Global GDP in 2021 will increase by 5.6%, is predicted in the June review of the World Bank (WB) “Prospects of the world economy” (Global Economic Prospects, GEP).
This is the fastest rate of recovery from a recession in 80 years, mainly driven by strong recovery in economic activity in several large countries.
Meanwhile, many emerging market and developing countries continue to struggle to cope with the COVID-19 pandemic and its aftermath, the report said.
In the January GEP, the WB forecasted the growth of the world economy by 4% this year, thus, in June, the forecast was immediately improved by 1.6 percentage points.
Despite the economic recovery, global production by the end of this year will be about 2% lower compared to forecasts made before the start of the pandemic.
About two-thirds of emerging and developing economies will not be able to compensate for the decline in per capita income by 2022.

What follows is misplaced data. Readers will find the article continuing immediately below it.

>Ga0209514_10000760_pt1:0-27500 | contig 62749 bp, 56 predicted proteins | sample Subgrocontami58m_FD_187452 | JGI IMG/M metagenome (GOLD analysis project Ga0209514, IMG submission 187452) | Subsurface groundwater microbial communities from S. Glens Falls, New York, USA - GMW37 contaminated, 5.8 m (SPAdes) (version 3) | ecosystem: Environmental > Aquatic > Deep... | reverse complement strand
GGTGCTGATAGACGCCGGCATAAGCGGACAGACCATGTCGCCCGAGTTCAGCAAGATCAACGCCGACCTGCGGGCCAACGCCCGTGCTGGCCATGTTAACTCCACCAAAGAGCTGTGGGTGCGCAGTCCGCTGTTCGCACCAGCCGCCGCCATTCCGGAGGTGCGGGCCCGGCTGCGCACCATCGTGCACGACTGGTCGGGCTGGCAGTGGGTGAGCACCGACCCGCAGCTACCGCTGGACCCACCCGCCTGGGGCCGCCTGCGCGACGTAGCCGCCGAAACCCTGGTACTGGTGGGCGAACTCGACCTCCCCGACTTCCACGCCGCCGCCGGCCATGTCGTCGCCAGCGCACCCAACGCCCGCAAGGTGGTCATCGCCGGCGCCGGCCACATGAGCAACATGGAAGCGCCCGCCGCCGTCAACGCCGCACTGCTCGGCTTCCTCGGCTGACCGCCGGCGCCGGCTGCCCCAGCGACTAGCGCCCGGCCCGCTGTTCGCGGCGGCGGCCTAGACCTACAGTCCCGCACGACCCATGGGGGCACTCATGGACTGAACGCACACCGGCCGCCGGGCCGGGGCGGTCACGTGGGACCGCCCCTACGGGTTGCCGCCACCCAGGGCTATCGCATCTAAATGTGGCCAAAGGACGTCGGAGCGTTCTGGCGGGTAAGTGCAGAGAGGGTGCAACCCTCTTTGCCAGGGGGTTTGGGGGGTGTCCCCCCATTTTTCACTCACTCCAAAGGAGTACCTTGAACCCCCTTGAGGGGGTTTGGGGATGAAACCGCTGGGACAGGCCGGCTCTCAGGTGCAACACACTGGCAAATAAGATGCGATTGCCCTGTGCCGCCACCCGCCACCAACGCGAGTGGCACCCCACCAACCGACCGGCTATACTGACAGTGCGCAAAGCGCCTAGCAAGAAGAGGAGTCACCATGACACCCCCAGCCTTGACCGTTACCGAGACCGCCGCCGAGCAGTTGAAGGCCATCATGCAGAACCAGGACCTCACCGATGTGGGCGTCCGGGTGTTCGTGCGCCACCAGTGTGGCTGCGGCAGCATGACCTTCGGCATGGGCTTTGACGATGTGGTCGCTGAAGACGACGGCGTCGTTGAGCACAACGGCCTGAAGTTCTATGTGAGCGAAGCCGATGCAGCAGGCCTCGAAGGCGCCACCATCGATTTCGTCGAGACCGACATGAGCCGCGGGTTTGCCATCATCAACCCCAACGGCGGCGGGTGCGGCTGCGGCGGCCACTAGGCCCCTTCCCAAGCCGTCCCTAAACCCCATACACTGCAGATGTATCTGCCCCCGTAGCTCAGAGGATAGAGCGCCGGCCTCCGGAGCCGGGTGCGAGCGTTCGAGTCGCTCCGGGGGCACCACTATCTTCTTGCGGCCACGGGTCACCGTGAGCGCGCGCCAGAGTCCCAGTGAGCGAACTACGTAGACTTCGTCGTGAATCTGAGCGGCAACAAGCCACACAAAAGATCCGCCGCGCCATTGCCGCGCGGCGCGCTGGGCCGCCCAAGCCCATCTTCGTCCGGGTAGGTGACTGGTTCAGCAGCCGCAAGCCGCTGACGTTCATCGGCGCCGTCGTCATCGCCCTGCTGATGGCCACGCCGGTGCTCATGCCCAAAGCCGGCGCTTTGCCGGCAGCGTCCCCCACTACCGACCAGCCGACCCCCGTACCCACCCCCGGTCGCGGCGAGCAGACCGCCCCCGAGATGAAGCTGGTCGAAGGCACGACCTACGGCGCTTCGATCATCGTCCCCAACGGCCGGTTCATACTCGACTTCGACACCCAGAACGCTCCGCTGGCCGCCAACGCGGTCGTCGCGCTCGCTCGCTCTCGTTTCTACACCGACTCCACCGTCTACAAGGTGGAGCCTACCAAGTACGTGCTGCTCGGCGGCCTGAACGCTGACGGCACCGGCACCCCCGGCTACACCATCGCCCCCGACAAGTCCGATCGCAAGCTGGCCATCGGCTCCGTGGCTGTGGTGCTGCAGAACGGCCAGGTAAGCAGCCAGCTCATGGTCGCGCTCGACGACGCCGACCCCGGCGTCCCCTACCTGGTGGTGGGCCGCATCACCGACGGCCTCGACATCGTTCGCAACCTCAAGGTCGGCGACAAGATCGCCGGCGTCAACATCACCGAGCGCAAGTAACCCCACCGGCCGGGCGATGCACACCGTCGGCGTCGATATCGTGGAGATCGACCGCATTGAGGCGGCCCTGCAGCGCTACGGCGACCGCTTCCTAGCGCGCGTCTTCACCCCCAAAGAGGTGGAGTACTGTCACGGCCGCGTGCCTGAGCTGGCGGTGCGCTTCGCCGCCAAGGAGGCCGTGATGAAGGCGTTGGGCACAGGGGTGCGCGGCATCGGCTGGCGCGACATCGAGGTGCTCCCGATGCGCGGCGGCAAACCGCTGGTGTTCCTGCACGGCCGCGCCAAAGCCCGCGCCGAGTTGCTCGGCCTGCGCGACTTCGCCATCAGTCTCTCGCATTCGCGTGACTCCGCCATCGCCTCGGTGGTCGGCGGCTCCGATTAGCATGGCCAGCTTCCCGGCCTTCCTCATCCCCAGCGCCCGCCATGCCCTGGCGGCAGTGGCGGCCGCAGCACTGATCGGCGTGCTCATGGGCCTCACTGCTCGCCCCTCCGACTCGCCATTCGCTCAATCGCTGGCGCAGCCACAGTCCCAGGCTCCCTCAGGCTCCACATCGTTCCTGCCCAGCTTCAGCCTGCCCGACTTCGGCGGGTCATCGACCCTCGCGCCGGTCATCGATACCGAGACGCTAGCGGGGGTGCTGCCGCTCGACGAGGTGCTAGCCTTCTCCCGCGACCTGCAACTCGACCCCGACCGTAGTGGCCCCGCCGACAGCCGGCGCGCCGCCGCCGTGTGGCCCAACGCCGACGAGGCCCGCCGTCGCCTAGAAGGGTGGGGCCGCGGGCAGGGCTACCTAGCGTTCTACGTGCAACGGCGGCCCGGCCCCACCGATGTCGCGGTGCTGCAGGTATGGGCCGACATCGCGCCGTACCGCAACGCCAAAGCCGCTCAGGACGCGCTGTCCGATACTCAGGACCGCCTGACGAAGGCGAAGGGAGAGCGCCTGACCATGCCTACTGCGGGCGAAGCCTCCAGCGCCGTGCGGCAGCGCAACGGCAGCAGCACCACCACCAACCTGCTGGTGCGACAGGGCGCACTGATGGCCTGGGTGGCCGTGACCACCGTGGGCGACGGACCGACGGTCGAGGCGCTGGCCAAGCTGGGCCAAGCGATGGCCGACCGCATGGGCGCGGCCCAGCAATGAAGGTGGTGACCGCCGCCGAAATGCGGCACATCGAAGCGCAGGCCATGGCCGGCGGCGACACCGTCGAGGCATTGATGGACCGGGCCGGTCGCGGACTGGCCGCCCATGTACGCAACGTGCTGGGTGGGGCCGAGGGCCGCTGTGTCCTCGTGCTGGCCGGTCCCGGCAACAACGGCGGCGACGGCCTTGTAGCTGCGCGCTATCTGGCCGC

The pandemic has undermined gains in poverty reduction and contributed to increased instability and other long-term problems in low-income countries with a vaccine gap.
“Despite encouraging signs of global economic recovery, the pandemic continues to exacerbate poverty and inequality among people in developing countries around the world,” said World Bank Group President David Malpass. especially in low-income countries.”
As the health crisis eases, it will be necessary to tackle the long-term impact of the pandemic and take action to stimulate green, sustainable and inclusive economic growth without losing sight of maintaining macroeconomic stability, he said.
The growth rate of US GDP in 2021 will reach 6.8%, the World Bank predicts. This will reflect large-scale fiscal support and an easing of pandemic-related restrictions.
In other developed countries, economies are also strengthening, although not so significantly.
Among emerging market and developing economies, an impressive 8.5% recovery is expected this year in China’s economy, reflecting pent-up demand.
In general, in this group, GDP growth is projected by 6% under the influence of increased demand and growth in prices for raw materials (excluding the PRC – by 4.4%).
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However, the recovery of savings in many countries is hampered by new surges in the incidence of COVID-19 and a lag in the pace of vaccination, as well as, in some cases, the refusal to continue economic support.